Friday, November 13, 2015

Local author tackles press in latest novel

(Originally published in the 11/13/15 edition)

   Past Bookshop Benicia Author Events have featured local writers with ties to the area. The author featured for next weekend’s event, Delfin Vigil, is as local as they come.
   The 1993 Benicia High School graduate’s new novel, “Death of a Newspaperman,” is loosely based on Vigil’s experiences working for various newspapers, particularly the San Francisco Chronicle where he worked as a copy assistant and reporter for 10 years. 
   The book tells the story of a reporter named Desmond De Leon who works for the fictional San Francisco Call in the 1980s. De Leon is fascinated with the history of San Francisco journalism, particularly that of 19th century publishing tycoon and Call founder Charles Sansome, who was shot to death in an editorial dispute. De Leon becomes dissatisfied with the deteriorating moral character he comes to view in newspapers and tries to figure out what Sansome would do.
   Vigil describes the novel as “a love letter to San Francisco and a breakup letter with newspaper journalism.”
   He has had a long history of working with newspapers, dating back to when he wrote stories for Benicia Middle School’s student paper The Viking Press. After graduating from high school, Vigil got a job at the Contra Costa Times shortly before the paper was sold to Knight Ridder.
   “I got a pretty early glimpse of a fading era of newspaper journalism when it was shifting from family-owned to corporate-owned,” he said. 
   In 2000, Vigil got a job as a copy assistant at the Chronicle and became a reporter covering everything from features to breaking news. He held the job until 2009.
   “It was a dream job,” he said. “I knew from sixth or seventh grade that’s what I wanted to do with my life.”
   Vigil described his experiences at the Chronicle as mostly good, but over time he began to see a change in the values of newspapers.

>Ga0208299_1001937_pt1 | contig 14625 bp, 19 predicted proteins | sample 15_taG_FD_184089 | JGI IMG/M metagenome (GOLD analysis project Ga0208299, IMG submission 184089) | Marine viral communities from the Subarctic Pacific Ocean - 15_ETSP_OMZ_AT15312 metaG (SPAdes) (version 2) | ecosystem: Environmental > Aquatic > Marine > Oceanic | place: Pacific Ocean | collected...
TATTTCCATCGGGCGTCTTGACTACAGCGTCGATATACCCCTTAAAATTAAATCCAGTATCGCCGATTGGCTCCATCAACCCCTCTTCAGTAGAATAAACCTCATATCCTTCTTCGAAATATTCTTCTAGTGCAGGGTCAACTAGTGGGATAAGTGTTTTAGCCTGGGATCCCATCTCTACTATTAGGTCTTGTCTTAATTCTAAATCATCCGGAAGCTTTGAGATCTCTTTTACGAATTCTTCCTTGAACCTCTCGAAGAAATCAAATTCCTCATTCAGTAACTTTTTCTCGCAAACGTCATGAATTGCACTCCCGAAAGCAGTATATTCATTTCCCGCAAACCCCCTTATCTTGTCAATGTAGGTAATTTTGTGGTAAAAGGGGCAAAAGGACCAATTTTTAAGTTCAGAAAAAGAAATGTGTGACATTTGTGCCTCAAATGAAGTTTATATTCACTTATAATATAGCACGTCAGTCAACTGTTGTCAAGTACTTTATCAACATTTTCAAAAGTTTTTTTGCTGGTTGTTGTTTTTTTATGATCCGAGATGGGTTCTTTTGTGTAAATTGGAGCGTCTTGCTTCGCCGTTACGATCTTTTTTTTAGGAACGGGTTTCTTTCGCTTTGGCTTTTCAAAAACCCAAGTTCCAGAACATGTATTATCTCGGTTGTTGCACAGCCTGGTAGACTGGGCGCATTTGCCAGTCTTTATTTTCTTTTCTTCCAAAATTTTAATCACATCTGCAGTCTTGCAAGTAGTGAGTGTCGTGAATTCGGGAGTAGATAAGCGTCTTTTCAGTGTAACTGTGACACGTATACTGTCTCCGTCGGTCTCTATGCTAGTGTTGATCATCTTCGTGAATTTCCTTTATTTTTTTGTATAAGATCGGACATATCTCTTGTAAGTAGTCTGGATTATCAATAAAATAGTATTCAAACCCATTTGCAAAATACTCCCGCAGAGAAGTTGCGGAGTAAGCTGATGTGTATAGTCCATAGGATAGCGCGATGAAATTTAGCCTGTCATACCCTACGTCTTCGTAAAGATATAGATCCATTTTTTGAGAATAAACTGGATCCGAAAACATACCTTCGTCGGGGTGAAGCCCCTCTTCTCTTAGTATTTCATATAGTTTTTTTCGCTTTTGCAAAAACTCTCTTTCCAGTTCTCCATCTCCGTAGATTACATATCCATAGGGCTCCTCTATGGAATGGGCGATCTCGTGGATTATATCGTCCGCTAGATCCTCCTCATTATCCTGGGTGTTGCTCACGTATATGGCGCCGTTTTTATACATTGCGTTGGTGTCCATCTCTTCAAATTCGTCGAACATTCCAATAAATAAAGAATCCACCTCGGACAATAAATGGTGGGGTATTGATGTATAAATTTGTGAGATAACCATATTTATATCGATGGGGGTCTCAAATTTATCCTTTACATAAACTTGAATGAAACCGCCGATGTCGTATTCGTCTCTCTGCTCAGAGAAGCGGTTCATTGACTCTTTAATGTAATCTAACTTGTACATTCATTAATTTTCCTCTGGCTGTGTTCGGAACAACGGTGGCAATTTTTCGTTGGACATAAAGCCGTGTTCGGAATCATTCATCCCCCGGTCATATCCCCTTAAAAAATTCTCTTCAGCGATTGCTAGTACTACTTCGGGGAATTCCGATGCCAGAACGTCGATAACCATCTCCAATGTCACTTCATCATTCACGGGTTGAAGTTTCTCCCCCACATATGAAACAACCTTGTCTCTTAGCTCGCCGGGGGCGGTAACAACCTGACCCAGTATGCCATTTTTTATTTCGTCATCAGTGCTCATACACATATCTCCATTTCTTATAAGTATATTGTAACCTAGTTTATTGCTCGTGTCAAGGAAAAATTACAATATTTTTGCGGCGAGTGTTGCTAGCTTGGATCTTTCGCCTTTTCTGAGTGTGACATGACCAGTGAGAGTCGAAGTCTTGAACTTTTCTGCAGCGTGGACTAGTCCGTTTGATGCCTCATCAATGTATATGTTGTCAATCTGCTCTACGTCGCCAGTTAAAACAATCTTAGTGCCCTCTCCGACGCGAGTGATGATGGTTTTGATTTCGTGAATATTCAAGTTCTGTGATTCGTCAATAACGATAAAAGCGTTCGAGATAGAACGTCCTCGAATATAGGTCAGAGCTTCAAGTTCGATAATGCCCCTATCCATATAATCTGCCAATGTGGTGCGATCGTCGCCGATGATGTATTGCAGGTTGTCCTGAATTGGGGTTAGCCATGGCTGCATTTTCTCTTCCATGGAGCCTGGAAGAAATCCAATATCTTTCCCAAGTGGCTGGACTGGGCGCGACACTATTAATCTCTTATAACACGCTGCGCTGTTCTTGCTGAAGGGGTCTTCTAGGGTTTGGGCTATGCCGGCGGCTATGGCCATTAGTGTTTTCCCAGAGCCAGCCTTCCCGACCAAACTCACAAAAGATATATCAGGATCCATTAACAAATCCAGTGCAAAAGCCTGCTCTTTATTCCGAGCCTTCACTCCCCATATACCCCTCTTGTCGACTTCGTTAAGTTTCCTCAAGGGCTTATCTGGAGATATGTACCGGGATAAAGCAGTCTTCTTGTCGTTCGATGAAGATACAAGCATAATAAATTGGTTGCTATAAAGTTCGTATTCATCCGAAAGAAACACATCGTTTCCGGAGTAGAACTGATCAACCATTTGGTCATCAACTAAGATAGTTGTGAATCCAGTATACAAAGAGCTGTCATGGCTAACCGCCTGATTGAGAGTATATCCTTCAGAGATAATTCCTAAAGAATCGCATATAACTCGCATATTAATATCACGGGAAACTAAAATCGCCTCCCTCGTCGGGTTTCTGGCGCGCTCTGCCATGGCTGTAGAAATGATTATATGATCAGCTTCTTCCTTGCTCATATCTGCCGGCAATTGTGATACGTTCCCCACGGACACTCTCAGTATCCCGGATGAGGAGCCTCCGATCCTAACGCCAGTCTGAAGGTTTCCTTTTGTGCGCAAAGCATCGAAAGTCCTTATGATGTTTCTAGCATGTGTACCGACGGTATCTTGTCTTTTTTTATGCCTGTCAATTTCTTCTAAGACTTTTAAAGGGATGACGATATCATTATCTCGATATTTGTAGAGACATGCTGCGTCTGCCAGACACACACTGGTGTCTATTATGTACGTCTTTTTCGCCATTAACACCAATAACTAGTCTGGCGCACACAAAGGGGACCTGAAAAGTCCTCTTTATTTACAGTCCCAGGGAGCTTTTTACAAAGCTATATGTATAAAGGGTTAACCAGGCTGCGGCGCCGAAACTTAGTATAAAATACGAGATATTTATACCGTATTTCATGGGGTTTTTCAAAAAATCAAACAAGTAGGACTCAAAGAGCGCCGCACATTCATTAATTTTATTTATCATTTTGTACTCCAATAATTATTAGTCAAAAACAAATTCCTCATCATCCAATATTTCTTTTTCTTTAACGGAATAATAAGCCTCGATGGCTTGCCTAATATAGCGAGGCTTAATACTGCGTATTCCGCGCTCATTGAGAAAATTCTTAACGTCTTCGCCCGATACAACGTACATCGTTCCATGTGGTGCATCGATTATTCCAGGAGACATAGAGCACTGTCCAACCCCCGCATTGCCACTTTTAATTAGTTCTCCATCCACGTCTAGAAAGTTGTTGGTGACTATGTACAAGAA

“I pretty much grew up in a newsroom,” he said. “I was surrounded by people who told me ‘You gotta question authority. You gotta challenge. Don’t be intimidated, you stand up and you challenge.’ As I slowly saw the career that I really valued become devalued and become less of an honest way of making a living, I was really sad to see most people weren’t using that same mentality to our own authority.”
   One thing Vigil enjoyed about writing the book was the freedom to use his own voice.
   “I wanted to do it in the form of literature as much as possible because in journalism you have to be objective,” he said. “When I think of journalism, I can’t be objective. I have very strong feelings about it.”
  Vigil used this voice to channel the need for journalists to question authority in his book.
   “There’s a lot of books about journalism that are the woe-is-me-laid-off-newspaperman-trying-to-figure-himself-out type, and I really didn’t want to write that,” he said. “ I wanted to write a book that says ‘This is not OK’ and that certain authorities should be held accountable.”
   Although his experiences in newsrooms inspired the premise of “Death of a Newspaperman,” Vigil’s experiences in Benicia inspired the creative process.
   “Benicia is very close to my heart,” he said. “For me, it felt like an environment that was very welcoming to writers and musicians. All my memories of growing up in Benicia are of creating something, whether being a part of a band or a record label or performing in the Industrial Park.”
   Vigil also wrote parts of the book during visits to Benicia and even recruited longtime friend and fellow Benicia graduate Scott Bradley to provide the illustrations. Bradley will be joining  Vigil at the Author Event to answer questions and sign copies of the book.
   “It will be something of a homecoming for both of us,” Vigil said.
   Bookshop Benicia owner Christine Mayall praised Vigil for how he captured an era, and she believes that having two speakers will provide a good look into how the book came together.
   “He’s a real renaissance of a man,” she said. “It’s always interesting to hear about the creative process and how they come up with a subject.”

   The Bookshop Benicia Author Event will be held at 6 p.m., Saturday, Nov. 21 at 636 First St. The event is free and open to the public. For more information, contact the store at (707) 747-5155.

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